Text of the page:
•  in other words, (5+ / 0-)

      US pork going from midwestern factory farms to Asia to make ham that winds up in our US fast food sandwiches signifies an entire industry and its labor processes that are askew

      Warning - some snark may be above‽ (-9.50; -7.03)‽ eState4Column5©2013 "I’m not the strapping young Muslim socialist that I used to be" - Barack Obama 04/27/2013

      by annieli on Sun Nov 03, 2013 at 04:24:35 PM PST

      [ Parent ]

    •  My own take on this is that originally, when we (5+ / 0-)

      first started trading, the price of a product might have somewhat been comparable to its labor value inputs. However, as capitalism has progressed, the financial economy has taken on a life of its own and there is little or no correlation between the money price of a commodity and its actual value. Even the concept of determining value or worth by supply and demand has been undermined by the monopoly of financial capital.  But I think we still need the labor theory of value to reaffirm the fact that the real economy still does depend on people's labor, and that money is just the token of wealth, not the creator of wealth itself.  We have been so inundated with the glitter of gold, credit, etc. (I love when people refer to credit swap packages and derivatives as "products", as if they were real goods, instead of financial phantasmagoria). We really have been taken in by the smoke and mirrors (is this what Marx means when he discusses commodity fetishism? I'm sure Ex Pat will call me out on this and give me the correct analysis, but I couldn't resist raising the image)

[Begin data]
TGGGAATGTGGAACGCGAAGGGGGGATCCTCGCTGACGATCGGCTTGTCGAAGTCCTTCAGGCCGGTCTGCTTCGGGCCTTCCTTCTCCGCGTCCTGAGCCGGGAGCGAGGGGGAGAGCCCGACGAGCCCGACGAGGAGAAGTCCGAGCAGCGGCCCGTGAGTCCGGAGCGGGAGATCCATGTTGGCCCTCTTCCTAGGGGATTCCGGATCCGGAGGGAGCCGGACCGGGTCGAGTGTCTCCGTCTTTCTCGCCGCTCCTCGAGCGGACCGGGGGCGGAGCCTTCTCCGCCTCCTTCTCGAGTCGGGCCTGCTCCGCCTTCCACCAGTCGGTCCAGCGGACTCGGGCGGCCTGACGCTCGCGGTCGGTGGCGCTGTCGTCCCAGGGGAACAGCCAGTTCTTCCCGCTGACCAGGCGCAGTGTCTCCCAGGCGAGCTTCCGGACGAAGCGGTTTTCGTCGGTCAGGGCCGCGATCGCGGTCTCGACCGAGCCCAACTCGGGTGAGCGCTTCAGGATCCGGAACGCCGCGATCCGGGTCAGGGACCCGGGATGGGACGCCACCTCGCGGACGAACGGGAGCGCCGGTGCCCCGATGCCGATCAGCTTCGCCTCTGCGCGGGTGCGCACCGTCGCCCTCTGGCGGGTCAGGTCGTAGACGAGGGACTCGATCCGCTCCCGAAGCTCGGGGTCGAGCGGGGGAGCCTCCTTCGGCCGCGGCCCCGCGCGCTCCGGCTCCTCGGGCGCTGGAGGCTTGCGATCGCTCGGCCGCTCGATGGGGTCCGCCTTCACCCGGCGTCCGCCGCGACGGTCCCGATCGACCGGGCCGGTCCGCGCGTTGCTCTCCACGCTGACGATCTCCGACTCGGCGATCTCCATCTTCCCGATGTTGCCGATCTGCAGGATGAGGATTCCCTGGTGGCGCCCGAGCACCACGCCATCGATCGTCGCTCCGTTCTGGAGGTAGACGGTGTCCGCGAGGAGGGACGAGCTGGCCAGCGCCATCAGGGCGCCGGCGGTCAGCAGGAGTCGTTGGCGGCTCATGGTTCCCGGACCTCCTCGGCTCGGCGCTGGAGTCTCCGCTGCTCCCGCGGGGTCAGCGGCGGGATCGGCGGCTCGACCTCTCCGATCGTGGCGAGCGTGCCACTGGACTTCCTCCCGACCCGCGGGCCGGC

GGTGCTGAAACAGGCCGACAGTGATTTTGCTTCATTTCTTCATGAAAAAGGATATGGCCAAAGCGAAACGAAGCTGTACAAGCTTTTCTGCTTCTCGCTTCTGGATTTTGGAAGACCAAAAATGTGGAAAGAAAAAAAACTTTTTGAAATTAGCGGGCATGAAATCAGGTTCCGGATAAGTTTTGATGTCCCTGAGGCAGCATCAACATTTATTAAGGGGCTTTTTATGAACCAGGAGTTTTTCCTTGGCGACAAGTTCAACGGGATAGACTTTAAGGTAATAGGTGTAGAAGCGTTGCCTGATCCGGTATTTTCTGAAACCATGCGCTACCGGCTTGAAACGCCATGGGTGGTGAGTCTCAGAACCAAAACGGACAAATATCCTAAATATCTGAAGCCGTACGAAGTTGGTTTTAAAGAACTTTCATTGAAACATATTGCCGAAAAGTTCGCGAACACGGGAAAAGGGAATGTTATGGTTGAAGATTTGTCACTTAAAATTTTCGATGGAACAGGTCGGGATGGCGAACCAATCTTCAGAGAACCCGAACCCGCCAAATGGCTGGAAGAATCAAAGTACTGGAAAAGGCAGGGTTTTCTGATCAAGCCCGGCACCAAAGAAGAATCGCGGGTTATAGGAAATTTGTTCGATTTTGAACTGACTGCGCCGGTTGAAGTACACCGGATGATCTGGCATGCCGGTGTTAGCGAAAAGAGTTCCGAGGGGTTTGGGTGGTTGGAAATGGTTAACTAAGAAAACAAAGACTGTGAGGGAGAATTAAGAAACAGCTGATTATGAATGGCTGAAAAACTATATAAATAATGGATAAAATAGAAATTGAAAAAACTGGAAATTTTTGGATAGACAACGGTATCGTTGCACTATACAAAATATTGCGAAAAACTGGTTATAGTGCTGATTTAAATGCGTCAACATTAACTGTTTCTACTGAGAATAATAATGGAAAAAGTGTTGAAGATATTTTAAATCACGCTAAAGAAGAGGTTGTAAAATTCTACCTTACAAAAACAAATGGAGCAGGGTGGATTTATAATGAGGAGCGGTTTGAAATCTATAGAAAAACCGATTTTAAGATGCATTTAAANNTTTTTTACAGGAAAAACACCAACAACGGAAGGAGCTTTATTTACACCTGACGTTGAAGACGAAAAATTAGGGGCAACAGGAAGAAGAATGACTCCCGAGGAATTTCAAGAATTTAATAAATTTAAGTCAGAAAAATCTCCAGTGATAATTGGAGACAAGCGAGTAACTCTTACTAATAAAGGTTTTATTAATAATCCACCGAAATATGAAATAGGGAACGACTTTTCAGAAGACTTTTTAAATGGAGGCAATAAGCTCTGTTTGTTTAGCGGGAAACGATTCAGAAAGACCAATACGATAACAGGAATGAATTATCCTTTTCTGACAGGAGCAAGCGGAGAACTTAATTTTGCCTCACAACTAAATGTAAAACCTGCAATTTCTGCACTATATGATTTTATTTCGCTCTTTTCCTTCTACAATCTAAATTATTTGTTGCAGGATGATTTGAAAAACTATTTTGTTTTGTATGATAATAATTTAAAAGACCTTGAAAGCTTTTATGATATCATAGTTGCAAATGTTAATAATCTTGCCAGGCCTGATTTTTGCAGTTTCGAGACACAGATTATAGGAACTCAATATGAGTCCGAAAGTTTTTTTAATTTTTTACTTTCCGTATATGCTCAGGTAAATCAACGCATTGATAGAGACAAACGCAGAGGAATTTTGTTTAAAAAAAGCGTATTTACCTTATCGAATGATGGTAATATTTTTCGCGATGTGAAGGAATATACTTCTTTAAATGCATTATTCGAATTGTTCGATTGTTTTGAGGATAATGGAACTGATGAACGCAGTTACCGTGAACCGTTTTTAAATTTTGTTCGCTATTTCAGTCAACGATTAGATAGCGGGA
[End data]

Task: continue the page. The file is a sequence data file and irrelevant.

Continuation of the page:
•  agreed but the notion of wealth as a construction (5+ / 0-)

        not of any mode of production and not totalized or absolute always needs to be measured against what might even can be scientifically assessed as a labor value understanding the range of human labors: manual, cognitive, joint, and their measurable conversion/substitutability as embodied factors of production rather than by pricing in a commodity market of dubious clearing capability